, P. sanguinale, P. glabrum, Setaria glauca, S. viridis, Urtica dioica, Amarantus retroflexus, Chenopodium album, Verbascum thapsus, etc. Many plants which with us are cultivated for their flowers, or for other purposes, find a place in this catalogue as wild or naturalized species, 1. g., Euphorbia cyparissias, Iris germanica, Colchicum autumnale, Hyacinthus orientalis, Ornithogalum umbellatum. А new species of Orobanche (0. pelargonii), is described; it is parasitic upon Pelargonium inquinans. The glumaceous plants are very unequally divided between the sedges and grasses, there being but twenty-one of the former, while of the latter there are no less than ninety-eight.-A new Alga is described and figured in the November number of the same journal by Borzi. It is regarded as the type of a new genus, Hauckia, related to Cosmocladium. The cells, which are two and two, are in the ends or sides of hyaline erect or curved stalks. Each cell by fission produces two daughter cells, and the latter develop hyaline stalks, thus giving rise to a repeatedly bifurcating mass. Macro and microzoospores are also produced by the successive division of certain cells into two, four and eight parts, each provided with two vibrating cilia. No conjugation has been observed; on the contrary, both forms of zoospores were seen to germinate. The species is named Hauckia insularis.According to a correspondent of the Gardener's Monthly, Caladium esculentun has escaped from cultivation in some portions of Texas, and run wild.-E. W. Greene describes several new species of plants from New Mexico in the January Botanical Gazette. In the same journal J. Schenck records his observations upon seventeen chestnut trees in Wabash county, Ill., which were planted many years ago by the early settlers. Where the trees are in groups of two or more they have invariably been fruitful, but whenever they are isolated they as a rule produce nothing but empty burs, indicating that the flowers need to be cross-fertilized from tree to tree. In recently excavating a dock at Bombay, India, a forest bed was found composed of 382 trees, of which no less than 223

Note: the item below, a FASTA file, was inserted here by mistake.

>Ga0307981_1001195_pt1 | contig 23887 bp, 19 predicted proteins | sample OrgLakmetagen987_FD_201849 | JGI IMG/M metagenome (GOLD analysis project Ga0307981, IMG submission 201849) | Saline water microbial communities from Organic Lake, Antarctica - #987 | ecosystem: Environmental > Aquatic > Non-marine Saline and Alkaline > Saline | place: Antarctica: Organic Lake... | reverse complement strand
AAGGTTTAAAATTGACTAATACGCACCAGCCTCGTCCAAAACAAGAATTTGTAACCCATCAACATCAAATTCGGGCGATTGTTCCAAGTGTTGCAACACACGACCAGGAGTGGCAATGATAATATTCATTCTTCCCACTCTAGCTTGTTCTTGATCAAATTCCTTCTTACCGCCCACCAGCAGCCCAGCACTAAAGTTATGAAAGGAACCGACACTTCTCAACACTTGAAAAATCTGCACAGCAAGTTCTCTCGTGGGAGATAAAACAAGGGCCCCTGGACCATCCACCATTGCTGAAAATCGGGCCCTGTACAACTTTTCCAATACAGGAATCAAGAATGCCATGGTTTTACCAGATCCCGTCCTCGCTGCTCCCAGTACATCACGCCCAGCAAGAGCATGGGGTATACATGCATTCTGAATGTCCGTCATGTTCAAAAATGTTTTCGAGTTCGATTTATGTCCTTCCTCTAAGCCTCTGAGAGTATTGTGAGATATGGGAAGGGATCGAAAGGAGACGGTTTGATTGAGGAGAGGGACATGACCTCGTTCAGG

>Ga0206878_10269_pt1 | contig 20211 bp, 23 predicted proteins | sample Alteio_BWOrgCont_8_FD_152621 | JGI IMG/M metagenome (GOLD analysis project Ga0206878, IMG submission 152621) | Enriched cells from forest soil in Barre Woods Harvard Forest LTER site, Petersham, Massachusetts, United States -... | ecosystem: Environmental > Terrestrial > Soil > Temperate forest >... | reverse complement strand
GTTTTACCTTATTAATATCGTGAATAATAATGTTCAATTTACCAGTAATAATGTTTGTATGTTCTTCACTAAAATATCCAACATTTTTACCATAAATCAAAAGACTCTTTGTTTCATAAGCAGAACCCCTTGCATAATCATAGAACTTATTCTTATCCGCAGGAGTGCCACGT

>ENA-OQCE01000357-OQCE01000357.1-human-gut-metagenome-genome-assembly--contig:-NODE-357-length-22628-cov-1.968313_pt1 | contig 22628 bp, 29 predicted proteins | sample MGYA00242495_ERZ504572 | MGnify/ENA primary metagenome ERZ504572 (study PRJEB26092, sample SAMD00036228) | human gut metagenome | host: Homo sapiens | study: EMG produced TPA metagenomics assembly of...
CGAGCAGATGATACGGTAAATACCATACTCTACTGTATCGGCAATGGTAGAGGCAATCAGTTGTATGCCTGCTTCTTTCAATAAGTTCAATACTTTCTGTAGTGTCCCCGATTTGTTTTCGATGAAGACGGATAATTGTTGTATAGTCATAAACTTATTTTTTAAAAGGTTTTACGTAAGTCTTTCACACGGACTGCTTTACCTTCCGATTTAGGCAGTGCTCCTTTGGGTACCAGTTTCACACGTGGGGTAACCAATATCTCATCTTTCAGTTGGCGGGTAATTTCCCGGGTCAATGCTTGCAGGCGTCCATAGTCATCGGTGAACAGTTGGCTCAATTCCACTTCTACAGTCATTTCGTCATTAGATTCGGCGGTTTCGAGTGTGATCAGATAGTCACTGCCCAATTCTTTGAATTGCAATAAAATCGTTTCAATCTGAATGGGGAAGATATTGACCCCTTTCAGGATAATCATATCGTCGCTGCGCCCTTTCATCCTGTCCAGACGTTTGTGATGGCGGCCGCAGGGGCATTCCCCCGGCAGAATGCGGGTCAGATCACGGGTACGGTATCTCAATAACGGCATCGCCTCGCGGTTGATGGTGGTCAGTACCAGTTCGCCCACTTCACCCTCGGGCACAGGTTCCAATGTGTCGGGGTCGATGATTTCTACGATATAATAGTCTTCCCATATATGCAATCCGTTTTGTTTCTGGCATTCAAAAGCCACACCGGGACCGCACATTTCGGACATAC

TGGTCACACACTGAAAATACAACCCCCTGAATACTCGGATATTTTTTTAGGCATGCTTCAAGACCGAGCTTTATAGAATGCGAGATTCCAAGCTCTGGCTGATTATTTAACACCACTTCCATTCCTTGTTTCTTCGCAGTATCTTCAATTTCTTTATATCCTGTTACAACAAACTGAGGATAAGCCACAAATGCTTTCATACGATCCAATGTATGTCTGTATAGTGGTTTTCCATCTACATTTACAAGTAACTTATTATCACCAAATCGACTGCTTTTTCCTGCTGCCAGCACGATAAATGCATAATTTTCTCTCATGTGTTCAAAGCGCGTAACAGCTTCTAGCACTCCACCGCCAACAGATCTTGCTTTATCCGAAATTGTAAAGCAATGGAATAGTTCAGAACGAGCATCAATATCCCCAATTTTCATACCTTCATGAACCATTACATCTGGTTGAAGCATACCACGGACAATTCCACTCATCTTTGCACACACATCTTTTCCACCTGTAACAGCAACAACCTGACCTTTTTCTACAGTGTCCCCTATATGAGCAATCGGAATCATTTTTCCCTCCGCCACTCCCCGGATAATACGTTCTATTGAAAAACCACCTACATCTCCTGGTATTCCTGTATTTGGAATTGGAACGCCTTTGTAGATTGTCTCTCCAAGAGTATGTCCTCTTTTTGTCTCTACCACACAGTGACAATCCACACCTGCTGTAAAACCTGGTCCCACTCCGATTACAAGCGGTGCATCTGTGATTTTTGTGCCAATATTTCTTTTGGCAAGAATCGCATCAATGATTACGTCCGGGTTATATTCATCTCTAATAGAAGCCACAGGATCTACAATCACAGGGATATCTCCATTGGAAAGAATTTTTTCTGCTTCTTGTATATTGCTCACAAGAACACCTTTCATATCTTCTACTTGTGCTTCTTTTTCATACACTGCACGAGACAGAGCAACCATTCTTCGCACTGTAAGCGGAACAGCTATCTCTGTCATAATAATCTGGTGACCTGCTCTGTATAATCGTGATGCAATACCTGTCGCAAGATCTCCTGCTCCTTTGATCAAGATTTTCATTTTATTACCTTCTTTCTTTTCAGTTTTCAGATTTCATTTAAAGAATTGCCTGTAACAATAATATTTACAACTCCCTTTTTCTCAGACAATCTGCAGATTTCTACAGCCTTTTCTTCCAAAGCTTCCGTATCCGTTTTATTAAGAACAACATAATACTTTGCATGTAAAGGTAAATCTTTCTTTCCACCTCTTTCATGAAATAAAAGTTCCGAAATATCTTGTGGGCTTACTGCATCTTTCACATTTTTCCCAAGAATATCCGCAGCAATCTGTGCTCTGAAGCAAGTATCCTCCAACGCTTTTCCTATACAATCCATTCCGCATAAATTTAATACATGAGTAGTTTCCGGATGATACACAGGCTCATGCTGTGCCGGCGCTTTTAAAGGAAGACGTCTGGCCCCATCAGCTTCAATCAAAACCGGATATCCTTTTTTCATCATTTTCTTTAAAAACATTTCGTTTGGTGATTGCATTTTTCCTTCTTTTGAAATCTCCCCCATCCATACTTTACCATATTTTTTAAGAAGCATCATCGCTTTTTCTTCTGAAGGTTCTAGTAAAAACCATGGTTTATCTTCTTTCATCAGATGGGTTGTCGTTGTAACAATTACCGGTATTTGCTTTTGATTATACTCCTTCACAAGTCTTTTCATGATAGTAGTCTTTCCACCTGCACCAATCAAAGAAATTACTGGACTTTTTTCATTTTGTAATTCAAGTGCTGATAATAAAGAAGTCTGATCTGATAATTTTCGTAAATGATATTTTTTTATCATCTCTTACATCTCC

were in a standing posture. The largest tree was forty-six feet long and four feet and a half in circumference. The trees were generally found in a dark loamy soil composed of the disintegrated underlying rocks at a depth varying from low-water mark, to sixteen feet below low water. -It is encouraging to notice the improved facilities for botanical study and teaching in our colleges. At Michigan Agricultural College, a building 46 by 66 feet, and two-stories in height was erected in 1879, for the department of botany. The large lecture-room, 44 by 48 feet, is provided with tables for laboratory uses also. A large room on the second floor is designed for the herbarium and cabinet. At the Iowa Agricultural College new and more commodious rooms were provided for the botanical department by the erection of North Hall, in 1880. A large lecture-room is supplemented by a laboratory adjacent to it. The latter is constructed with north and east windows for microscopic work. A third room of ample size is set apart for the herbarium and cabinet -Ten new species of Carices are described in the recently published second volume of the " Botany of California," by Wm. Boott, who contributed the article on Carex.-M. E. Jones in an article on the wild fruits of Utah, in Case's Botanical Index, mentions fourteen species; among these is a curious wild peach which grows in the sand and on lava beds. A wild gooseberry, Ribes divaricatum, var. irriguum, and a raspberry, Rubus leucodermis, would probably be hardy in the Eastern States; their fruits are described as delicious.

ZOOLOGY. DREDGINGS IN THE BAY OF BISCAY.—The following are some of the more important results to which M. A. Milne Edwards directs attention. The Crustaceæ were, he says, extremely interesting; not one of the specimens dredged is also littoral in habitat, and it seems as though there were two faunæ placed one above the other, and not mixing. He forms a new genus, Scyrainathia to contain Amathia carpenteri and Scyra umbonata; a crab with phosphorescent eyes was found at various depths between 700 m. and 1300 m. (Geryon tridens); this has been already seen in the Norwegian seas. Munida tenuimana, with large and phosphorescent eyes was not rare. Gnathophausia sæa, which has only as yet been collected by the Challenger (off the Azores and near Brazil) was also met with.

Most of the Mollusca belong to the deep-sea fauna of the North Atlantic and of the Arctic seas. Among the Mediterranean forms, there were some which as yet have only been found in the fossil state. The similarity of the deep-sea fauna at different latitudes is very strikingly shown by this collection. Pteropoda were taken from all depths; indications of Heteropoda were not absent. A short list of the more important Mollusca obtained is given by M. Milne Edwards in a foot note,